Dutch prosecutors ask for life in prison for four suspects on trial in absentia accused of downing Malaysia Airlines flight MH17 over Ukraine with a surface-to-air missile, killing 298 people
Dutch prosecutors on Wednesday called for life in prison for four suspects on trial in absentia accused of downing Malaysia Airlines flight MH17 over Ukraine with a surface-to-air missile, killing 298 people.
The ill-fated flight heading for Kuala Lumpur took off from Amsterdam’s Schiphol airport in July 2014, and prosecutors this week launched closing arguments in the closely watched trial.
The four suspects on trial are Russian nationals Igor Girkin, Sergei Dubinsky and Oleg Pulatov, and Ukrainian citizen Leonid Kharchenko, accused of launching the BUK missile that hit the plane over war-torn eastern Ukraine.
All four have refused to appear in court in the Netherlands and are being tried in absentia.
International investigators say the missile was originally brought from a Russian military base, ostensibly to be used in the fight against Ukrainian forces.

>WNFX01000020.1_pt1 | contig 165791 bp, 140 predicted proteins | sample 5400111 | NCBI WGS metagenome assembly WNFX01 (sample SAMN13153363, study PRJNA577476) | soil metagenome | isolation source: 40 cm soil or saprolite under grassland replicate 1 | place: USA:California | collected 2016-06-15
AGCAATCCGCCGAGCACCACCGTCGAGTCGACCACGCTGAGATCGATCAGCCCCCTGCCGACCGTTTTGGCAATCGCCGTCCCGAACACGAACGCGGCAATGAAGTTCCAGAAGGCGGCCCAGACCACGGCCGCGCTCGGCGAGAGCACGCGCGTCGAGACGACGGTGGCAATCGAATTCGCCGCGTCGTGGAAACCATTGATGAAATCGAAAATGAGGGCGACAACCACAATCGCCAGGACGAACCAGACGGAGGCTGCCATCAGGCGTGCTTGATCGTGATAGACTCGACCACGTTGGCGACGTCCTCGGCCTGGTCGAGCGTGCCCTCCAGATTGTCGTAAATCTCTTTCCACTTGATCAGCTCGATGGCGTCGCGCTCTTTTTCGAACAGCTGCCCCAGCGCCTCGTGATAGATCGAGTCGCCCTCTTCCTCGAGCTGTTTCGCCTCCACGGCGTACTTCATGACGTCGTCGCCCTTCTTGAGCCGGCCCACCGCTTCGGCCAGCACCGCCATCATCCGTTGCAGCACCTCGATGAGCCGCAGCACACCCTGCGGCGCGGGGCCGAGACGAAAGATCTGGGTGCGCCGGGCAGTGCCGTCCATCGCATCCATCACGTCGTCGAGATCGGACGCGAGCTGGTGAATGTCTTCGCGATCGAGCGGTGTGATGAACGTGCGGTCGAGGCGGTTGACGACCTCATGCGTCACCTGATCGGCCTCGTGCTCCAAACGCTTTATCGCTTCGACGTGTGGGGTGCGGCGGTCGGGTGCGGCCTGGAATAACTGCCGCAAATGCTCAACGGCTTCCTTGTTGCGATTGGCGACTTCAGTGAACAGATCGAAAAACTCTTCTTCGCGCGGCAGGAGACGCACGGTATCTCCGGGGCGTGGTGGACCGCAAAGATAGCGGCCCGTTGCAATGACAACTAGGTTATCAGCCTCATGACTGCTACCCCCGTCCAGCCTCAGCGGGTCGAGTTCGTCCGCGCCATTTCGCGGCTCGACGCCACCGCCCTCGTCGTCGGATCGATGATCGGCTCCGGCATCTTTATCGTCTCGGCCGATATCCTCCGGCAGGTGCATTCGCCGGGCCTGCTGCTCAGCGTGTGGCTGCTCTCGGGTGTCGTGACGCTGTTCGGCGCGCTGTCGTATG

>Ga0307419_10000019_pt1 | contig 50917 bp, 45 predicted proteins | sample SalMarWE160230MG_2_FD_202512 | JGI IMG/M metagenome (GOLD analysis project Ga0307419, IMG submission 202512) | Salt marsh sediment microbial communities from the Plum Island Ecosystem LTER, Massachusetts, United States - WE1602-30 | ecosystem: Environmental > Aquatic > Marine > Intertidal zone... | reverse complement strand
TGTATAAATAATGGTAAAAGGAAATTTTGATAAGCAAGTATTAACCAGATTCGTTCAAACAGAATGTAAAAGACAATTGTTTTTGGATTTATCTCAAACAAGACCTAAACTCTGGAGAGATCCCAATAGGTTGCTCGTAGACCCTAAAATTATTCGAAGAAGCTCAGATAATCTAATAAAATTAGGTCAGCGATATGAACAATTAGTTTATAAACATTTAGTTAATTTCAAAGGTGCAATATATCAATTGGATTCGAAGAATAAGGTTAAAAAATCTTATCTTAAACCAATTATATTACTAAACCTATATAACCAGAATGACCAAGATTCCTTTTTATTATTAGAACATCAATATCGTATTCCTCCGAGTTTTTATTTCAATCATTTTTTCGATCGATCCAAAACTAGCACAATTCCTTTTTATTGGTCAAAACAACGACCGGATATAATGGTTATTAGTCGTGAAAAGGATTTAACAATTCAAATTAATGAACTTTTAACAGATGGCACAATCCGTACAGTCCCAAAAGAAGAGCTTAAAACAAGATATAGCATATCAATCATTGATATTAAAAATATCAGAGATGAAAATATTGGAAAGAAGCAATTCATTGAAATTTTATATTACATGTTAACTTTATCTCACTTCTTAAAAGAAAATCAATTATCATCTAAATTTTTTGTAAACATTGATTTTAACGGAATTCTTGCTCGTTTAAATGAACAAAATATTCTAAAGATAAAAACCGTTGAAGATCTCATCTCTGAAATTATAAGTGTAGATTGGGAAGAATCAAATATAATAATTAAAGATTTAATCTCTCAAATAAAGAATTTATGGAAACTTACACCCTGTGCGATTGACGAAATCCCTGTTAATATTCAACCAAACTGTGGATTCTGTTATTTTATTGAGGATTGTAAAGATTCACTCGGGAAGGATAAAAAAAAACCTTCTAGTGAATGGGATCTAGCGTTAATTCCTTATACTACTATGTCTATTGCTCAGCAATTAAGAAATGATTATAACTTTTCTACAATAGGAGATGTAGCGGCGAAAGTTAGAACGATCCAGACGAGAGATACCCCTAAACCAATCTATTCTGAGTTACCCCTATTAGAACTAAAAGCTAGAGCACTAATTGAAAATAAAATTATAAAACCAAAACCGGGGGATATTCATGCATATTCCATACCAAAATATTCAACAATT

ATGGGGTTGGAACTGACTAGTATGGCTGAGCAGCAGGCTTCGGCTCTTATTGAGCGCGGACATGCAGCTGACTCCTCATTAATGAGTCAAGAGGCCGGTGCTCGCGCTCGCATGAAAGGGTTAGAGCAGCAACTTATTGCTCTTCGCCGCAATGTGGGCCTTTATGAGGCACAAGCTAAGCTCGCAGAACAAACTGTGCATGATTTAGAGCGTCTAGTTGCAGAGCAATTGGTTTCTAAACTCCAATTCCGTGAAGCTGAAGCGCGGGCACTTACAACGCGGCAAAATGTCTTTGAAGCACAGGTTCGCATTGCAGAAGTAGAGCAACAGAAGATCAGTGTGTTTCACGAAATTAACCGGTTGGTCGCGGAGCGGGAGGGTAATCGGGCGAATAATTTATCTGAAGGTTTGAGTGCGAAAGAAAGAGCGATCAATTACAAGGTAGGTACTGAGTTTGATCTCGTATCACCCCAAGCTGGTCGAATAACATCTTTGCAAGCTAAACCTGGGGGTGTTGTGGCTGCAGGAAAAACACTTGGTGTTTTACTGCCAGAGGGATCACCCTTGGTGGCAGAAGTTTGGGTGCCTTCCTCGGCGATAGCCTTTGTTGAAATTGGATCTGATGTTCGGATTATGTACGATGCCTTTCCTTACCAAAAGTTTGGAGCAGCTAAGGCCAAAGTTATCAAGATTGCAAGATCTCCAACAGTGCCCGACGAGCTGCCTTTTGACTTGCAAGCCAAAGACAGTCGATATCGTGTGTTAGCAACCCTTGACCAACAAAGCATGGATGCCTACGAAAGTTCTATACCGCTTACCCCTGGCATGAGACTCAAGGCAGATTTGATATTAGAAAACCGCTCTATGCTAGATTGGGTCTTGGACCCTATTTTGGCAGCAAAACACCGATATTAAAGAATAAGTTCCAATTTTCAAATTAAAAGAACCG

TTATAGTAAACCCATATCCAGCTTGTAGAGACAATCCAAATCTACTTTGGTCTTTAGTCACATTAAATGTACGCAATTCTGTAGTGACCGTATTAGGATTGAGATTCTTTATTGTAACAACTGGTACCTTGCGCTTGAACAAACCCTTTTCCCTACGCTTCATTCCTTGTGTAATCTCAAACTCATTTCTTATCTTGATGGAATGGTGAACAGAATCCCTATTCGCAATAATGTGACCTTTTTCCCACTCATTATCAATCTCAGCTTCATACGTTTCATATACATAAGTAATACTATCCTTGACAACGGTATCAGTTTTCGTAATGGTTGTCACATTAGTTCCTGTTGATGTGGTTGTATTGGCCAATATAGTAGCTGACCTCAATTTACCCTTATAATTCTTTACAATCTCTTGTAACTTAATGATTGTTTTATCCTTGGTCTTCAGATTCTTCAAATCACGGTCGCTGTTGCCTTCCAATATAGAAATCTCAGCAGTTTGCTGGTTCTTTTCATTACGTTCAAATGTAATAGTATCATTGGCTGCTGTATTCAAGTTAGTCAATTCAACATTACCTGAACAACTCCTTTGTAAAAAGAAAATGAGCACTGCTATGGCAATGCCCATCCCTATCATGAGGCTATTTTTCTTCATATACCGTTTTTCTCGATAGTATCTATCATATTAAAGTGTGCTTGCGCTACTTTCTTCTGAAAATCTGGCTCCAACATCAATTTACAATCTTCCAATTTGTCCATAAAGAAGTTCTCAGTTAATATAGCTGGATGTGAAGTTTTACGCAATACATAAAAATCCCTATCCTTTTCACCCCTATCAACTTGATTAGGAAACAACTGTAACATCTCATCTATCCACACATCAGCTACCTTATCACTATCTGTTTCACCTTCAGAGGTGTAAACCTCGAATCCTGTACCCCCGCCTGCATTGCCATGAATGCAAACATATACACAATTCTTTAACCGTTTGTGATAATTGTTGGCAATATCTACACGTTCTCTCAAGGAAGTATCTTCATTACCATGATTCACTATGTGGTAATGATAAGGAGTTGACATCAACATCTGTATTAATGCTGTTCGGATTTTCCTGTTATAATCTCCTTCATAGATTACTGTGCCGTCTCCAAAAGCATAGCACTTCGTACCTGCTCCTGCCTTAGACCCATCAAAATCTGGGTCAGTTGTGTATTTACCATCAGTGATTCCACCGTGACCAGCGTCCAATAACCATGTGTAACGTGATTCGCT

Prosecutors said the missile’s deployment was planned and organised, and that it did not matter whether the suspects made a mistake in targeting a passenger plane.
“In legal terms, the defendants were civilians and were therefore not allowed to shoot at any aircraft, whether civilian or military.”
“There were children from one year old on that plane. They had their whole life… there’s no life. It’s awful,” he told reporters outside the court.
“There’s only one sentence that’s appropriate for this crime, and that’s life imprisonment,” he told AFP.
The hearings come as fresh tensions soar over Ukraine, with the West accusing Moscow of planning an invasion.
Russia has recently massed troops near Ukraine’s borders and the West has for weeks accused it of planning an invasion, warning Moscow of massive sanctions should it launch an attack.
Russian Foreign Minister Sergei Lavrov accused the United States of “double standards” shortly before the trial started.
Western nations imposed tough sanctions on Russia amid international outrage over the shooting down of flight MH17.
He said Wednesday he was not surprised by the prosecutors’ request, and denied the rebels shot down the plane.
Dubinsky, 57, is said to be linked to Russian military intelligence, while Pulatov, 53, is a former member of the Russian special forces and Dubinsky’s deputy.
Pulatov denies any involvement in the crash, and his lawyers said Wednesday the trial evidence was “incomplete”, calling for him to be acquitted, Dutch media reported.